This could make up the whole article, and then some. How do you describe the wonder of a leopard walking right past your car? The sound of giraffes eating leaves from the trees? Gemsbok sparring next to the waterholes, ostriches taking a dust bath?

But it’s not just the big animals that were fascinating – it was the little ones too. The striped mouse who dragged the pineapple peel to its quarters when it fell off the picnic table, the huge birds’ nests everywhere in trees and telephone poles, the ground squirrels, and the meerkats – even the resident inquisitive emu and camels at the place where we stayed. Then there was the bleating of the goats 100 meters away from our chalet across the border in Botswana.

(Photo: Frank DJ Eriksen-Miller)

SEE: Extreme Northern Cape

Roads and signs and place names

The phrase ‘the open road’ must have been coined with the Northern Cape in mind. The distance between between Upington and Askham is over 200km and there is nothing on this road except the occasional farmhouse in the far distance and a fence or two. The same goes for the road between Prieska and Groblershoop, Brandvlei and Kenhardt – the list goes on.

The roads are mostly tarred, but do check before you decide on a route. You don’t want to be stuck on a road where maybe two cars come past in a day. Picture the scene: a dark road, warning signs of jumping kudus, a full moon rising, no other cars, a light flashing in the distance, and then an unexpected partial moon eclipse. Anyone for a scary movie?

The delightful place names each tell their own story: Kameelsleep, Putsonderwater, Grootdrink, Breekbeenkolk.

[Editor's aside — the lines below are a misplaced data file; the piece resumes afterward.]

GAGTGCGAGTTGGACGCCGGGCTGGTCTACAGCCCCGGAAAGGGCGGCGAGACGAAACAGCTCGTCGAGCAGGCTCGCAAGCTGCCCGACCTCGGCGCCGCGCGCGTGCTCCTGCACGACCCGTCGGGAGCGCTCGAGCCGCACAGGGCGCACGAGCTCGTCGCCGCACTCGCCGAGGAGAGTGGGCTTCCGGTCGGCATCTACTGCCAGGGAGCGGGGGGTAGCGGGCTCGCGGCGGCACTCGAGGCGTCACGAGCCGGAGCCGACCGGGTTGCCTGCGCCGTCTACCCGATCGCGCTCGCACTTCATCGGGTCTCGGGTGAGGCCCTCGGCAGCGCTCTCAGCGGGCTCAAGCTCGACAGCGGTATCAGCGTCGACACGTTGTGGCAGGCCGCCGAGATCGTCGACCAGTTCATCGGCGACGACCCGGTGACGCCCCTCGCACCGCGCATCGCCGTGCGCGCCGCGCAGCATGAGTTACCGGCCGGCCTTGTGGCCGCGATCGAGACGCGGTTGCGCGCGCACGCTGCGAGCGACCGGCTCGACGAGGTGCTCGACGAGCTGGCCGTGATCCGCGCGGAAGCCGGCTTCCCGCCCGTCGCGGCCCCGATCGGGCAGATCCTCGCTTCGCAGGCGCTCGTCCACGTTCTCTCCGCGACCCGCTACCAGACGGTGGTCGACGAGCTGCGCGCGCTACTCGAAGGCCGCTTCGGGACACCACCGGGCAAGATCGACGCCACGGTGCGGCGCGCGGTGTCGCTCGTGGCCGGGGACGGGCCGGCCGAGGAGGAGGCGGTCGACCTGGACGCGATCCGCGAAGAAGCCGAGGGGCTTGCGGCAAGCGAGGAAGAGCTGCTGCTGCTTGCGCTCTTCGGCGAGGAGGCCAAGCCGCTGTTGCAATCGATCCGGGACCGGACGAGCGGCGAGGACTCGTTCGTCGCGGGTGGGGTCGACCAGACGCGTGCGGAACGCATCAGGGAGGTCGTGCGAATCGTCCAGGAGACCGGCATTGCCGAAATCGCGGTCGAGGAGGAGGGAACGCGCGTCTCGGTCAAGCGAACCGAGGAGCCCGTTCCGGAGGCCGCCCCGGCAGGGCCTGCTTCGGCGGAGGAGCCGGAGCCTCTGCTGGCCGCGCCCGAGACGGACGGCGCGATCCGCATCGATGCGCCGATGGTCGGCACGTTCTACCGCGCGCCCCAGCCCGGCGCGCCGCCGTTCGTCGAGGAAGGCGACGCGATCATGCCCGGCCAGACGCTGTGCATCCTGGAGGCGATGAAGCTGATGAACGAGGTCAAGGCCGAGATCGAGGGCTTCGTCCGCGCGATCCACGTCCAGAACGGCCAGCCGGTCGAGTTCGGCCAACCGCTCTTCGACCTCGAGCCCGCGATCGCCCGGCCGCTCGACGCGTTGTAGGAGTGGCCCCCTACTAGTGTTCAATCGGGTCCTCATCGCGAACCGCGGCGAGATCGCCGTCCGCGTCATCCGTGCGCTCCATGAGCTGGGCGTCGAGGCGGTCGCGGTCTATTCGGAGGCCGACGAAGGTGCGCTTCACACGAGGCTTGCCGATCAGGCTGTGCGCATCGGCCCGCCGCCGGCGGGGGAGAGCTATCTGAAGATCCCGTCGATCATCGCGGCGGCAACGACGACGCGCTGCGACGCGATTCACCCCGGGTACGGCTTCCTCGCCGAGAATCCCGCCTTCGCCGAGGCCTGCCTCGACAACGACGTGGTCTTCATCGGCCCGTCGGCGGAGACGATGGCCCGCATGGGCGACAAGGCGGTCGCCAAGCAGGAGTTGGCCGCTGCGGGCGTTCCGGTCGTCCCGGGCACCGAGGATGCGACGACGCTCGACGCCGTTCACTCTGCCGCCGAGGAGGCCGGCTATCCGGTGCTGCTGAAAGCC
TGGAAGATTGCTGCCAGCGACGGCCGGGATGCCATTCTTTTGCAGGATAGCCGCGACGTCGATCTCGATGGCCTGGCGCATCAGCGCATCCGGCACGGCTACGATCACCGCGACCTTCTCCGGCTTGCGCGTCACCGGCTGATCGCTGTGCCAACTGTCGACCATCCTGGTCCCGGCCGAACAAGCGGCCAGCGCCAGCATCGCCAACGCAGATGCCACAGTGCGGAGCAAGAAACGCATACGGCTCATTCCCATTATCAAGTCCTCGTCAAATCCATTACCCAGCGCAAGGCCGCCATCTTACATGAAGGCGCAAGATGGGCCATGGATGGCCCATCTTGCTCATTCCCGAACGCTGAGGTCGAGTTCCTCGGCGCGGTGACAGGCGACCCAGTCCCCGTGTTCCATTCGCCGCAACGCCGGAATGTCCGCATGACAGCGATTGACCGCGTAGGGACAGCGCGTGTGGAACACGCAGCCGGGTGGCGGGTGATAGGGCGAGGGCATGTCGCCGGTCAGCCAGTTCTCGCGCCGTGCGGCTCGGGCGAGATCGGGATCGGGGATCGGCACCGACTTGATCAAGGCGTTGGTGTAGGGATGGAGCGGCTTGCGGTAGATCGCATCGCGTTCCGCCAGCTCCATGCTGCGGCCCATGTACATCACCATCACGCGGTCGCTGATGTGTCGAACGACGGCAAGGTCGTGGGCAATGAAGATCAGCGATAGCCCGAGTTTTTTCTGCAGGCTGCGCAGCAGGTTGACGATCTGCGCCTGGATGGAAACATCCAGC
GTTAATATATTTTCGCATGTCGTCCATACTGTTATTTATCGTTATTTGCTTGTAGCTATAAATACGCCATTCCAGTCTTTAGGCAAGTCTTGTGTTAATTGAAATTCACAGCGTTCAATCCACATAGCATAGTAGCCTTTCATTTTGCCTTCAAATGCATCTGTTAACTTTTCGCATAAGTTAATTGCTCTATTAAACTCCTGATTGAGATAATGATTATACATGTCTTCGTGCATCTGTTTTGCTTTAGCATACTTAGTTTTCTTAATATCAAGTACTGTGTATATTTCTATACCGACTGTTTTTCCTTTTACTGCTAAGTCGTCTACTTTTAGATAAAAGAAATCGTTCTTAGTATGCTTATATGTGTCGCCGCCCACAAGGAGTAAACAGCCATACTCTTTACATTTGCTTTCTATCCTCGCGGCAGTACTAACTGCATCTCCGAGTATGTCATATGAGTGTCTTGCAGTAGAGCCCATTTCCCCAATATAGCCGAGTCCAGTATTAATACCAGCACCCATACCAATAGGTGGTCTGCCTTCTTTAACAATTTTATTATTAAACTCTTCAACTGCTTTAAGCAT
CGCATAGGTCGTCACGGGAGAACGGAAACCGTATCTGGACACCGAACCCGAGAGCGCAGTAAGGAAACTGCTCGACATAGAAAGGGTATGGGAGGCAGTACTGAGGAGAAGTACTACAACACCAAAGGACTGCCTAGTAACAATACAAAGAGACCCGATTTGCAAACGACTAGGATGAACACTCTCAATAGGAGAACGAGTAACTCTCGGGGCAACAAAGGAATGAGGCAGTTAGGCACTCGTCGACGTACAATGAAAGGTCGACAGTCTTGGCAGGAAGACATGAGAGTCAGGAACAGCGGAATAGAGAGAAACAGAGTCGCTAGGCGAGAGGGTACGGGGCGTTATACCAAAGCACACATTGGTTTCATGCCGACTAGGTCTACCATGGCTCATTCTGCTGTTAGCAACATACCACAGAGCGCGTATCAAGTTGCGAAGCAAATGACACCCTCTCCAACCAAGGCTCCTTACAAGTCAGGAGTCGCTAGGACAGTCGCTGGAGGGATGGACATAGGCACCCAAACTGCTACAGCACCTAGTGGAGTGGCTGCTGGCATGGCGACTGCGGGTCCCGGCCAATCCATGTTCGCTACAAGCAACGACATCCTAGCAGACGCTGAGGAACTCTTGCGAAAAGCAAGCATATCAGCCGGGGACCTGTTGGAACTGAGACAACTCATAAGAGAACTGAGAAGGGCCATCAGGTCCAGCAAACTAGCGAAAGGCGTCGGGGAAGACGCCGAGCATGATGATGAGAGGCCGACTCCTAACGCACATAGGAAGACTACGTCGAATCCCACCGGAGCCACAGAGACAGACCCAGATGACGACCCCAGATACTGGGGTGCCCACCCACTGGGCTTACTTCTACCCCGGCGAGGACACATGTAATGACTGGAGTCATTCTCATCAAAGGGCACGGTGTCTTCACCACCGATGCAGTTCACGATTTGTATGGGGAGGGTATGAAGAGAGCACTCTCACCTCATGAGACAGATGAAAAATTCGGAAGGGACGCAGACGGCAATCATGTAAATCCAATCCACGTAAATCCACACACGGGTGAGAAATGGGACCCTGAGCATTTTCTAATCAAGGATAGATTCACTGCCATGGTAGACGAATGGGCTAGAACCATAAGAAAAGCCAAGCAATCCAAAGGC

And then the signs telling you that the gate is closed because there are dangerous animals about, and will you please open it yourself?

(Photo: Frank DJ Eriksen-Miller)


The biggest surprises of the trip?  This is a tough one as there were so many:

The amazing plate of boerekos waiting for us at Rietpoort when we finally arrived on the farm outside Britstown at 9pm. (In fact, the food was outstanding everywhere – even the fish in Calvinia).

The gorgeous interiors of the Avonsrus Cottage in Augrabies.


The mechanic at Kgalagadi Lodge who welded the front bullbar back on and wouldn’t charge us. (He got a hefty tip).


The unfenced toilets and picnic spots in the Kgalagadi – why does no one get eaten?


The sequinned evening dress for sale in the only shop in Askham, which also sold irrigation piping, mouse traps and tinned foods.


The raptors in the Kgalagadi – in fact, all the animals. You get to appreciate them all the more, as the park is huge and there are not many people, compared to other game parks.


The silence. There is no suburban hum in the background. No cellphone reception. And you can drive for kilometers and see nobody.

(Photo: Frank DJ Eriksen-Miller)

Quick tips if you do decide to go:

Many toilets along the way charge R2 for entry. Make sure you have change, as it might be the first loo you see in 2 hours, and you might be desperate. Spend the money. You won’t regret it. (Keep loo paper in the car just in case.)

Take lots of bottled water – at least 10 litres.

Dress in layers as days are hot and nights can be freezing. May to mid-October is the best time.

Choose your travelling companions carefully as you will be seeing a lot of them.

Book all accommodation/camping spots in advance.

Always fill up with petrol – there may be no petrol stations for the next 250km.

Go on a guided night drive in the Kgalagadi – the guides are great.

Take a spade, a map, cash (the ATM in the Kgalagadi was empty when we arrived) and a 4 x 4 if you have one (optional).

Ask locals for advice as they are friendly and really do know best and love chatting. 

What to read next on Traveller24:

#BiodiversityDay: Threatened flamingos thrive in Northern Cape as Birdlife CEO takes action

Orange River: Just go with the flow

The magic of the Northern Cape Karoo